A study published in the journal Nutrients shows that many of the meat substitutes sold in Sweden claim to be high in iron, but in a form that the body cannot absorb.
A diet made up largely of plant-based foods, such as root vegetables, legumes, fruits, and vegetables, is associated with health benefits. But there have been many studies on how people’s health is affected by the consumption of products based on what are known as textured vegetable proteins.
The study, produced by Chalmers University of Technology in Sweden, analyzes 44 different meat substitutes sold in Sweden, showing that the estimated absorption of iron and zinc from the products was extremely low. This is because these meat substitutes contained high levels of phytates, antinutrients that inhibit the body’s absorption of minerals.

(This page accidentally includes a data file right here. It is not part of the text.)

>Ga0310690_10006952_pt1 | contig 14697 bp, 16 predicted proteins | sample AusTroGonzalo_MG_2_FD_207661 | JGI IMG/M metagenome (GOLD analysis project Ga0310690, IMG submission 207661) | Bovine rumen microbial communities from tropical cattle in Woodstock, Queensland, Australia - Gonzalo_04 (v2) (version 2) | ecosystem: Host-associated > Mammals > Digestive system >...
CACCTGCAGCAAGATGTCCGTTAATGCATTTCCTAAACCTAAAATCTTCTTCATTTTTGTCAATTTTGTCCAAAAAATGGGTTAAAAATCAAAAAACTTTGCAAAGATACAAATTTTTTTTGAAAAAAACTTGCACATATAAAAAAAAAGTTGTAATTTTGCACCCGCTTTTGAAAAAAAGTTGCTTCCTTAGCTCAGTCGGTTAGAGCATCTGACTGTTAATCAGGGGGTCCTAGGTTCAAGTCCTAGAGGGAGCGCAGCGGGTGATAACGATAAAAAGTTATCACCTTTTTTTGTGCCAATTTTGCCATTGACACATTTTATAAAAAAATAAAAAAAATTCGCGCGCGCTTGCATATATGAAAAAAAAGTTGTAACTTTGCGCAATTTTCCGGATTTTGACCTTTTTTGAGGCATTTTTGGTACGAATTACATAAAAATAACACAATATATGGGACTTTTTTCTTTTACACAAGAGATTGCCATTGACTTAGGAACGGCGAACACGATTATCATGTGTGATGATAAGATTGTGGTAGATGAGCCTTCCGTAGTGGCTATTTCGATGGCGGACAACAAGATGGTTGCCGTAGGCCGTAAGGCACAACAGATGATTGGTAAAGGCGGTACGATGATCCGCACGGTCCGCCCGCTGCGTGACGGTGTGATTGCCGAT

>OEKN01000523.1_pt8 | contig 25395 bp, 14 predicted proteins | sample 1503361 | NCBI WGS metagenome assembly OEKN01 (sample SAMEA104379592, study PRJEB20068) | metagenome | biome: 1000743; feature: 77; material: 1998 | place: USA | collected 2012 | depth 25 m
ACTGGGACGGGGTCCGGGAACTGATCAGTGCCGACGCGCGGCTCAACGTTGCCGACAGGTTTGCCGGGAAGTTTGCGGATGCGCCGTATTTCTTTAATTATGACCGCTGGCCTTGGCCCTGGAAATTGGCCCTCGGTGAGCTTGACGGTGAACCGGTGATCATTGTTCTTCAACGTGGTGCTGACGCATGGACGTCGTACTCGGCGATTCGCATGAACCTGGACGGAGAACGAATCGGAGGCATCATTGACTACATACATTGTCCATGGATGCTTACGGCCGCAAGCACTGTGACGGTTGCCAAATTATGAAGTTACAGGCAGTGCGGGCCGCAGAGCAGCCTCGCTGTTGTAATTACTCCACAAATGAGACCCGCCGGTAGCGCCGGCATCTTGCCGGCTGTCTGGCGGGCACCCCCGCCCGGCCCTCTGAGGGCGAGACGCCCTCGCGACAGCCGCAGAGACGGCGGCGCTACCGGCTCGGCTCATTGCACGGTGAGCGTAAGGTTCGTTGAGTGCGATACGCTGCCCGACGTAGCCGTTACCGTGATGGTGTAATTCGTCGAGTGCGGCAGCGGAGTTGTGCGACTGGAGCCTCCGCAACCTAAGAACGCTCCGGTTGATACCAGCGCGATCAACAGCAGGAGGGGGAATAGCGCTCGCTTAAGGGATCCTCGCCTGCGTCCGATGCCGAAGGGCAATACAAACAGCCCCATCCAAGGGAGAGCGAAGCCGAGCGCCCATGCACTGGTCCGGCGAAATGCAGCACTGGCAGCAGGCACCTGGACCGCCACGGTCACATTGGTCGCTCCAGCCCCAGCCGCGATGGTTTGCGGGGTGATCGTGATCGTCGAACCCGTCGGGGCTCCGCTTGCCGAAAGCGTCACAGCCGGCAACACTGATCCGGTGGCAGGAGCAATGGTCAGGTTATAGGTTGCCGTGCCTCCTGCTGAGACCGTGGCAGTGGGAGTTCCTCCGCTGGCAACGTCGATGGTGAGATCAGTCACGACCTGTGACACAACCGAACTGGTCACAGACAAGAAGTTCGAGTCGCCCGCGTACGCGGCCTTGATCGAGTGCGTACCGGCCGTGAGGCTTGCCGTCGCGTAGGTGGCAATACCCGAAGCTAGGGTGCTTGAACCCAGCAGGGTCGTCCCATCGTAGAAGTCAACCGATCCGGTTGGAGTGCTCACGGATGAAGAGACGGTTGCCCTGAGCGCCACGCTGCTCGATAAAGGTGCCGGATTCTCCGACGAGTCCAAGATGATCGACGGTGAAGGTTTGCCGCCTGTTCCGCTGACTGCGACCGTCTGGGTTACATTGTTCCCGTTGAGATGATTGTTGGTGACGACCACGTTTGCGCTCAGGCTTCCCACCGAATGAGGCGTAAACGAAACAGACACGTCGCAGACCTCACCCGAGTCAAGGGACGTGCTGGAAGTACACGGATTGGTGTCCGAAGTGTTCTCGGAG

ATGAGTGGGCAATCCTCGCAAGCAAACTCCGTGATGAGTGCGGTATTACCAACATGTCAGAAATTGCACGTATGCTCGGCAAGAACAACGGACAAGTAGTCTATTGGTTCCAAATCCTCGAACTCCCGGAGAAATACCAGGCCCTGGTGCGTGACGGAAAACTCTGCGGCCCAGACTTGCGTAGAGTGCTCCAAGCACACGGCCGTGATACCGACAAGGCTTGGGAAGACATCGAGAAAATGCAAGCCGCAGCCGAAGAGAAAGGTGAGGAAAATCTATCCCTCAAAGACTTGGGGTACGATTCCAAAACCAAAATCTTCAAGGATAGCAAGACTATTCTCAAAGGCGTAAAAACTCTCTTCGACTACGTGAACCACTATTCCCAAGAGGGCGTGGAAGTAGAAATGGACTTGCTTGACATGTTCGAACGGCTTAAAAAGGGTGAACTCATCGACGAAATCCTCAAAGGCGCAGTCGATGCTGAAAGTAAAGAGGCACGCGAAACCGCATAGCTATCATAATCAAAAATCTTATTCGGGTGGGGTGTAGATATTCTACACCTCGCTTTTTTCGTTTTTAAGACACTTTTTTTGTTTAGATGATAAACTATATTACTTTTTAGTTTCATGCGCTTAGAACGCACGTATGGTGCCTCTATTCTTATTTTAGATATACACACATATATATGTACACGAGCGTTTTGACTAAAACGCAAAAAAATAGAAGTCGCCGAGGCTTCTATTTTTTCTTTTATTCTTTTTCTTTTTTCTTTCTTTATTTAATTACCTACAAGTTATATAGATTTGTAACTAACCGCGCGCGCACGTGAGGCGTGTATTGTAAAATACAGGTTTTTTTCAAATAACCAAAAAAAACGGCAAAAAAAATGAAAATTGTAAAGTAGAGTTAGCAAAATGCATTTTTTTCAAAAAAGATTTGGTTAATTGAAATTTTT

Phytates form insoluble compounds with essential dietary minerals, especially non-heme iron (iron found in plant foods) and zinc, which means they cannot be absorbed in the intestine.
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